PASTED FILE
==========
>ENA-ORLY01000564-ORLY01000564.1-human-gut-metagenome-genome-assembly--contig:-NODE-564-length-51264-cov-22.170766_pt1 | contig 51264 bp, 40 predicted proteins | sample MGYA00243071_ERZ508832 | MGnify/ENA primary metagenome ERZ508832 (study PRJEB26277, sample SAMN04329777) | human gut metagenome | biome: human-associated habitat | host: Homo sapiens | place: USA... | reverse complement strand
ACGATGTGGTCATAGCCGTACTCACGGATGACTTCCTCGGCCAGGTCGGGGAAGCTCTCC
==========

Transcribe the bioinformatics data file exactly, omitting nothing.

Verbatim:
>ENA-ORLY01000564-ORLY01000564.1-human-gut-metagenome-genome-assembly--contig:-NODE-564-length-51264-cov-22.170766_pt1 | contig 51264 bp, 40 predicted proteins | sample MGYA00243071_ERZ508832 | MGnify/ENA primary metagenome ERZ508832 (study PRJEB26277, sample SAMN04329777) | human gut metagenome | biome: human-associated habitat | host: Homo sapiens | place: USA... | reverse complement strand
ACGATGTGGTCATAGCCGTACTCACGGATGACTTCCTCGGCCAGGTCGGGGAAGCTCTCC